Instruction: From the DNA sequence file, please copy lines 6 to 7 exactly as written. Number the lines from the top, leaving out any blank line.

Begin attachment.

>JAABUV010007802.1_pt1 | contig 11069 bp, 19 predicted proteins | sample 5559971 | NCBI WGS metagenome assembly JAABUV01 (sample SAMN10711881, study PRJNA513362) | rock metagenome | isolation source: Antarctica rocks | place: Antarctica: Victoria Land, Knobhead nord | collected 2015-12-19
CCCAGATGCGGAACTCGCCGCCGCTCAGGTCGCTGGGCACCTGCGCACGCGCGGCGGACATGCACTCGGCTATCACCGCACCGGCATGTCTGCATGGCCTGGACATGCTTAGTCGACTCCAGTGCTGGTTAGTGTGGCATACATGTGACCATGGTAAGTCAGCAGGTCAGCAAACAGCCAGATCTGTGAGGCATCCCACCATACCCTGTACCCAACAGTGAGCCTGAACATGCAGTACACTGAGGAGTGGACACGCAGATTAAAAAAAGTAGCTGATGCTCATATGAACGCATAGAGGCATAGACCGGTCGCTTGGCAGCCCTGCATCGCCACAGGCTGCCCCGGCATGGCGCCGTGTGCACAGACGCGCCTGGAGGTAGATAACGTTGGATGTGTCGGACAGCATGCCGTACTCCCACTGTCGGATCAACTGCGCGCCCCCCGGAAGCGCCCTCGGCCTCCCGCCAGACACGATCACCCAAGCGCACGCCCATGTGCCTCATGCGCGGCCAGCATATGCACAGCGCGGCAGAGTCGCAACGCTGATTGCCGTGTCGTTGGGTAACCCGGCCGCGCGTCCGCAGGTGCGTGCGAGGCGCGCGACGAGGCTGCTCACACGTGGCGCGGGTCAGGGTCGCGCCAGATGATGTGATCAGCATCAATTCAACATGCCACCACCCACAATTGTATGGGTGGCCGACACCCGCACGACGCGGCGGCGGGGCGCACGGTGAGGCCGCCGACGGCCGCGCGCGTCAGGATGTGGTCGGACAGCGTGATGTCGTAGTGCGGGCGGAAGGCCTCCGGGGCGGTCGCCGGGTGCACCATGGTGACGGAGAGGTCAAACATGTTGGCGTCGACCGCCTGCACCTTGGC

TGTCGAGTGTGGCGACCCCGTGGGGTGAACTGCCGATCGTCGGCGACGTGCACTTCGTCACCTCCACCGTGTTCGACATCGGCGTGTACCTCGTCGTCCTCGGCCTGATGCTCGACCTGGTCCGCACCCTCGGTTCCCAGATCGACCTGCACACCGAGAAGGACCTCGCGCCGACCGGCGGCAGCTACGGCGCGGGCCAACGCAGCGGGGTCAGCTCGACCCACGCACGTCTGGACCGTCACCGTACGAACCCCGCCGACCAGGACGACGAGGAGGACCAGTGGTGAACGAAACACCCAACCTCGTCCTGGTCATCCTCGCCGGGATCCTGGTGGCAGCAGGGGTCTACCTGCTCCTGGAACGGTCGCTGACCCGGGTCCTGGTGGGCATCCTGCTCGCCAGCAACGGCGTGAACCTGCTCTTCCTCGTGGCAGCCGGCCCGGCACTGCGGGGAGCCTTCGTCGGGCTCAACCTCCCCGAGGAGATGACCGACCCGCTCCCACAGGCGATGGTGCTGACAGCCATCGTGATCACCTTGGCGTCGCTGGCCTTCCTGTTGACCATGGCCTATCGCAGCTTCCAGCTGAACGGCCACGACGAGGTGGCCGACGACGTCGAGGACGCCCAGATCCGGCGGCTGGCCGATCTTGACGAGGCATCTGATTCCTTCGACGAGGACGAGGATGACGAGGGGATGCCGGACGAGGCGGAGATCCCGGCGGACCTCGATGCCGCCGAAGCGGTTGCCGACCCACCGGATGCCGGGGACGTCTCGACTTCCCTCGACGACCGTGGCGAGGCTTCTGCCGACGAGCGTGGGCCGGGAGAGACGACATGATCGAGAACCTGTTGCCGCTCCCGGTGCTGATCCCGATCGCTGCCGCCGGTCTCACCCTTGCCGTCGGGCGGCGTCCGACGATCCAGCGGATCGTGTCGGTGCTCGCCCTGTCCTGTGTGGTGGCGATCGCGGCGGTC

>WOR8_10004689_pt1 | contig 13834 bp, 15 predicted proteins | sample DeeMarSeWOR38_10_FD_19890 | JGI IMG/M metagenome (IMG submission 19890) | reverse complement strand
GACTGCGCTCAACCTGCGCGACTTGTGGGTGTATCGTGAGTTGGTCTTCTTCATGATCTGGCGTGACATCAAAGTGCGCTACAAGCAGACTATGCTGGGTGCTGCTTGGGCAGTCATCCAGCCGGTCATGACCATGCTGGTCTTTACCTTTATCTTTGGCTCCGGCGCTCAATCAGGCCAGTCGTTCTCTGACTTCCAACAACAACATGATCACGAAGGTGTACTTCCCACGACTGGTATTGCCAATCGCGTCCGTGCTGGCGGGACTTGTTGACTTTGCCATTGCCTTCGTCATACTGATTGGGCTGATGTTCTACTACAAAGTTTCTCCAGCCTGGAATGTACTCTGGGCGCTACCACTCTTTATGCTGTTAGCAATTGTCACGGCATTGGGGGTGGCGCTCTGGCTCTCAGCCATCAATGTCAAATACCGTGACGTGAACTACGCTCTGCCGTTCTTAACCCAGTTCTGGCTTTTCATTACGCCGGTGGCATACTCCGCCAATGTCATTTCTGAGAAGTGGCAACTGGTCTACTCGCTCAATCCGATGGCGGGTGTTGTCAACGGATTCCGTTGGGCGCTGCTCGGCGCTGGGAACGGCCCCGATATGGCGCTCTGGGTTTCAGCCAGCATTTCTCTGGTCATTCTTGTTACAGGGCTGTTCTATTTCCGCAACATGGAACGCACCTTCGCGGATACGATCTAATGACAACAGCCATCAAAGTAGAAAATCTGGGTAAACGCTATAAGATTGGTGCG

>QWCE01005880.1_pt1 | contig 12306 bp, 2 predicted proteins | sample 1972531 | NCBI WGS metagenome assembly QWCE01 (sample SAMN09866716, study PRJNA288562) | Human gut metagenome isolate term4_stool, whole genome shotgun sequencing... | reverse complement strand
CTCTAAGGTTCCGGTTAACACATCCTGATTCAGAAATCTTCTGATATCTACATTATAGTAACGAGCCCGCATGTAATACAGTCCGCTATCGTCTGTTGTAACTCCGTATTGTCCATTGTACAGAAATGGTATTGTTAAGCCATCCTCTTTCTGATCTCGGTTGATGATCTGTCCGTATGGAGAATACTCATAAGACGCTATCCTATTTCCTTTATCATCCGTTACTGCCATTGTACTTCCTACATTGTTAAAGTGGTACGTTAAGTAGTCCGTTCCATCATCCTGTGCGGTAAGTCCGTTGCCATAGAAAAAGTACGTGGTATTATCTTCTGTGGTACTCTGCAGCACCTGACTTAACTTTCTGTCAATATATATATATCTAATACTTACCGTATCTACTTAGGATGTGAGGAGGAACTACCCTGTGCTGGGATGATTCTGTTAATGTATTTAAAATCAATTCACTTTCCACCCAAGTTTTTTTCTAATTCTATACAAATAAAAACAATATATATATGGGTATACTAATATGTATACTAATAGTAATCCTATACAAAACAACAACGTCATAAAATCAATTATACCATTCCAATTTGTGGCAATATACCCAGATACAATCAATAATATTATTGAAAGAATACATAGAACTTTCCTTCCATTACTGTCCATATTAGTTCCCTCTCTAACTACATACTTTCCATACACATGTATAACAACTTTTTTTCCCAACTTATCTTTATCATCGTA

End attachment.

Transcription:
>QWCE01005880.1_pt1 | contig 12306 bp, 2 predicted proteins | sample 1972531 | NCBI WGS metagenome assembly QWCE01 (sample SAMN09866716, study PRJNA288562) | Human gut metagenome isolate term4_stool, whole genome shotgun sequencing... | reverse complement strand
CTCTAAGGTTCCGGTTAACACATCCTGATTCAGAAATCTTCTGATATCTACATTATAGTAACGAGCCCGCATGTAATACAGTCCGCTATCGTCTGTTGTAACTCCGTATTGTCCATTGTACAGAAATGGTATTGTTAAGCCATCCTCTTTCTGATCTCGGTTGATGATCTGTCCGTATGGAGAATACTCATAAGACGCTATCCTATTTCCTTTATCATCCGTTACTGCCATTGTACTTCCTACATTGTTAAAGTGGTACGTTAAGTAGTCCGTTCCATCATCCTGTGCGGTAAGTCCGTTGCCATAGAAAAAGTACGTGGTATTATCTTCTGTGGTACTCTGCAGCACCTGACTTAACTTTCTGTCAATATATATATATCTAATACTTACCGTATCTACTTAGGATGTGAGGAGGAACTACCCTGTGCTGGGATGATTCTGTTAATGTATTTAAAATCAATTCACTTTCCACCCAAGTTTTTTTCTAATTCTATACAAATAAAAACAATATATATATGGGTATACTAATATGTATACTAATAGTAATCCTATACAAAACAACAACGTCATAAAATCAATTATACCATTCCAATTTGTGGCAATATACCCAGATACAATCAATAATATTATTGAAAGAATACATAGAACTTTCCTTCCATTACTGTCCATATTAGTTCCCTCTCTAACTACATACTTTCCATACACATGTATAACAACTTTTTTTCCCAACTTATCTTTATCATCGTA